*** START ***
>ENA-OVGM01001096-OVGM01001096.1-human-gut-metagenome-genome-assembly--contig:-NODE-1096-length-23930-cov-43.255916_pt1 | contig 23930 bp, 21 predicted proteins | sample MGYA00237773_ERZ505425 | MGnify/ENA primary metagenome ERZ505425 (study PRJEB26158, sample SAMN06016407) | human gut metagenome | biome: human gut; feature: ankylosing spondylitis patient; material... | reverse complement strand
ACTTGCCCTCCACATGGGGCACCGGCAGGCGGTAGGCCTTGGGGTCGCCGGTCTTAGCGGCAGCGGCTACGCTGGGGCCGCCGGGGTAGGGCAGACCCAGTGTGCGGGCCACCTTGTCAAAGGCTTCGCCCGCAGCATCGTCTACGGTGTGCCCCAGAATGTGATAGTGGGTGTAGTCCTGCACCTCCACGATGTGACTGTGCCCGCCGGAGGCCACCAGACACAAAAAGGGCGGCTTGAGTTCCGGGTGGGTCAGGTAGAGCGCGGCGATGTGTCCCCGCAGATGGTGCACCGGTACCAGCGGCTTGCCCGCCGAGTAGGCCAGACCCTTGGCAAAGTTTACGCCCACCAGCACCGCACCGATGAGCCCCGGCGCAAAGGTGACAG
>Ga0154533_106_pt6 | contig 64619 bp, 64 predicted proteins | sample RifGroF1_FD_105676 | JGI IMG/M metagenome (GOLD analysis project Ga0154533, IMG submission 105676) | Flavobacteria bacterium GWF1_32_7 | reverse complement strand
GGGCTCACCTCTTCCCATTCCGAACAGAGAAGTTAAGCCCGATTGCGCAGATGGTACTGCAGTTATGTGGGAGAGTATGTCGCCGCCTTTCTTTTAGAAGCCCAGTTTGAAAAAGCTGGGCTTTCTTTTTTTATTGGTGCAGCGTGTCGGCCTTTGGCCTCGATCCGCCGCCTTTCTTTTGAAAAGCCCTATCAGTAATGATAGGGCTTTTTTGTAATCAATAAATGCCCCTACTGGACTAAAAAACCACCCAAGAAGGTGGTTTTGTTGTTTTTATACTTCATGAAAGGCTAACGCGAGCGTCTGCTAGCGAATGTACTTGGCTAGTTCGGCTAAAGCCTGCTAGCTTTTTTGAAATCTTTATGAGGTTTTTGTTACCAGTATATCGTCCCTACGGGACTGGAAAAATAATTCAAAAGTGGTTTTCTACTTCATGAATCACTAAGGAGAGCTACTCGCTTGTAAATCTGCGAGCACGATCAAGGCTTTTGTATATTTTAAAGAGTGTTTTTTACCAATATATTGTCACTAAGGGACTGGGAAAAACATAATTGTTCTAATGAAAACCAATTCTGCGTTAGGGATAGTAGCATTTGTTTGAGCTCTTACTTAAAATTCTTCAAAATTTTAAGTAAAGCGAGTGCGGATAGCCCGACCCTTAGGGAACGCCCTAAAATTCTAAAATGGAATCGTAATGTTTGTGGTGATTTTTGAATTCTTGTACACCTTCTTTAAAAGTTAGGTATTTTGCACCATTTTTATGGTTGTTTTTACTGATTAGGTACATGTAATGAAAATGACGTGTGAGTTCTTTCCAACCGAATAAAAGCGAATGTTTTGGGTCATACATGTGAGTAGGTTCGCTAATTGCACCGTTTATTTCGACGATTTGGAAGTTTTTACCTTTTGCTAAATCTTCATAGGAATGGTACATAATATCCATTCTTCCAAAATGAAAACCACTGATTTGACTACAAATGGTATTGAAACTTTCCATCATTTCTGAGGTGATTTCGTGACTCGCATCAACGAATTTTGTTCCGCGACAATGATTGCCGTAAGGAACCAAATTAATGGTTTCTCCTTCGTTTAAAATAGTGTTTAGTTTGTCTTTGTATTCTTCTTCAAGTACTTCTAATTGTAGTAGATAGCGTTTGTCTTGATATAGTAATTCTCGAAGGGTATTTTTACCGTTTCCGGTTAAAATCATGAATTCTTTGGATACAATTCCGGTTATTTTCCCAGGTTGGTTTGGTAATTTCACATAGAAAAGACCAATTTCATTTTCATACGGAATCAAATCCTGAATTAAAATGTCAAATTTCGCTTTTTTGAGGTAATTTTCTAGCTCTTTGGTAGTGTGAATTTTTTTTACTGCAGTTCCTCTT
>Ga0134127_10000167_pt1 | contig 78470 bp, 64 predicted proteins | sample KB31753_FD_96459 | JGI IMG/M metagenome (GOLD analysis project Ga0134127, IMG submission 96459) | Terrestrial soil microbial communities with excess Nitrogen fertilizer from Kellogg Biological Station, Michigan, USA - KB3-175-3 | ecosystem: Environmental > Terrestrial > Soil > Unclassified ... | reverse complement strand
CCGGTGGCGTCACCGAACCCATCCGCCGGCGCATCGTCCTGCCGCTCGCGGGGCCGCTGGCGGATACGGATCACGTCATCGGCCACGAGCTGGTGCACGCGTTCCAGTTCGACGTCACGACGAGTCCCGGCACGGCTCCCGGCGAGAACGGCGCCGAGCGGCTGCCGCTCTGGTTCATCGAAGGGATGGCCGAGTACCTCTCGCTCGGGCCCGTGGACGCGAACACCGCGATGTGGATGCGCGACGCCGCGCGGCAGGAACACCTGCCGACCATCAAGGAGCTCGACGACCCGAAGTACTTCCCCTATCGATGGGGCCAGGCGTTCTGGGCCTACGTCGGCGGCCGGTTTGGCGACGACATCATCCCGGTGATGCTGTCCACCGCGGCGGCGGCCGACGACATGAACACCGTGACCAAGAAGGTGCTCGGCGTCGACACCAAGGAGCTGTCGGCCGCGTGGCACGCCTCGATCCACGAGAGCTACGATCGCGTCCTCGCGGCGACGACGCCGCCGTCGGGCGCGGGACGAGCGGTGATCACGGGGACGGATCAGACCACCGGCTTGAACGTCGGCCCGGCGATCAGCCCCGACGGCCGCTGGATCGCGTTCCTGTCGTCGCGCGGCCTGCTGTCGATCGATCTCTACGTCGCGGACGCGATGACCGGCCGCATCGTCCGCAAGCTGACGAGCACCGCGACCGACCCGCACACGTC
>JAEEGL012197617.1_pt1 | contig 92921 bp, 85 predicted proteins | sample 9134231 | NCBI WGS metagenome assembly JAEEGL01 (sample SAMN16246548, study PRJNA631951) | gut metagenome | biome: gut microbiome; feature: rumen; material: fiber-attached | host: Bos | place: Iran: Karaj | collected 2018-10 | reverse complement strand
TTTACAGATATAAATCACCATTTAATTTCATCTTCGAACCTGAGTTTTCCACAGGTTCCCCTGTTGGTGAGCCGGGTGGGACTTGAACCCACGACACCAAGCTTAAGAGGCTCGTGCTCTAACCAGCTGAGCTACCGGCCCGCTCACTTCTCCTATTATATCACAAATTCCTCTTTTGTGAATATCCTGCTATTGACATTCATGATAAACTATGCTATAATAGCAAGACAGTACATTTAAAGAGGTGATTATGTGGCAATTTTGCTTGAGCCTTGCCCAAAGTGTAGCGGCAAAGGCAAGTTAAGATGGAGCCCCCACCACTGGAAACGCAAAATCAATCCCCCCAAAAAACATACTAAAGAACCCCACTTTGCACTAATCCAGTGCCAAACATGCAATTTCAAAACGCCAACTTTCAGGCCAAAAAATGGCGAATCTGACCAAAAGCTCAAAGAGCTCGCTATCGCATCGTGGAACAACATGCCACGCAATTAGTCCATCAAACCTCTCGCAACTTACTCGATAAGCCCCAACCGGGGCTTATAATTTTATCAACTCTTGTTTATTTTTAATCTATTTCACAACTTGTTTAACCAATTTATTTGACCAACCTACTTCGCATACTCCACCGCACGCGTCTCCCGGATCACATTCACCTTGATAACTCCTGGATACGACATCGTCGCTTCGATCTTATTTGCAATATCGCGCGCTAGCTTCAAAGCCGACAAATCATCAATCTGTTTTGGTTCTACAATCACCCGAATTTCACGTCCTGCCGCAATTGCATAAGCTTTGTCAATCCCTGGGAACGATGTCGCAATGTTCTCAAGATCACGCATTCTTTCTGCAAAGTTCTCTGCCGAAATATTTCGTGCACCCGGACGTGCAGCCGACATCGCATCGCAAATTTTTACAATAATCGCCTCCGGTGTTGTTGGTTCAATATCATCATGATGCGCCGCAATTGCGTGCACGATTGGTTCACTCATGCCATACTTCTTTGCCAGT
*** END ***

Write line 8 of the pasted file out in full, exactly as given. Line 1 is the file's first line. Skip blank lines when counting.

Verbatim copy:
TTTACAGATATAAATCACCATTTAATTTCATCTTCGAACCTGAGTTTTCCACAGGTTCCCCTGTTGGTGAGCCGGGTGGGACTTGAACCCACGACACCAAGCTTAAGAGGCTCGTGCTCTAACCAGCTGAGCTACCGGCCCGCTCACTTCTCCTATTATATCACAAATTCCTCTTTTGTGAATATCCTGCTATTGACATTCATGATAAACTATGCTATAATAGCAAGACAGTACATTTAAAGAGGTGATTATGTGGCAATTTTGCTTGAGCCTTGCCCAAAGTGTAGCGGCAAAGGCAAGTTAAGATGGAGCCCCCACCACTGGAAACGCAAAATCAATCCCCCCAAAAAACATACTAAAGAACCCCACTTTGCACTAATCCAGTGCCAAACATGCAATTTCAAAACGCCAACTTTCAGGCCAAAAAATGGCGAATCTGACCAAAAGCTCAAAGAGCTCGCTATCGCATCGTGGAACAACATGCCACGCAATTAGTCCATCAAACCTCTCGCAACTTACTCGATAAGCCCCAACCGGGGCTTATAATTTTATCAACTCTTGTTTATTTTTAATCTATTTCACAACTTGTTTAACCAATTTATTTGACCAACCTACTTCGCATACTCCACCGCACGCGTCTCCCGGATCACATTCACCTTGATAACTCCTGGATACGACATCGTCGCTTCGATCTTATTTGCAATATCGCGCGCTAGCTTCAAAGCCGACAAATCATCAATCTGTTTTGGTTCTACAATCACCCGAATTTCACGTCCTGCCGCAATTGCATAAGCTTTGTCAATCCCTGGGAACGATGTCGCAATGTTCTCAAGATCACGCATTCTTTCTGCAAAGTTCTCTGCCGAAATATTTCGTGCACCCGGACGTGCAGCCGACATCGCATCGCAAATTTTTACAATAATCGCCTCCGGTGTTGTTGGTTCAATATCATCATGATGCGCCGCAATTGCGTGCACGATTGGTTCACTCATGCCATACTTCTTTGCCAGT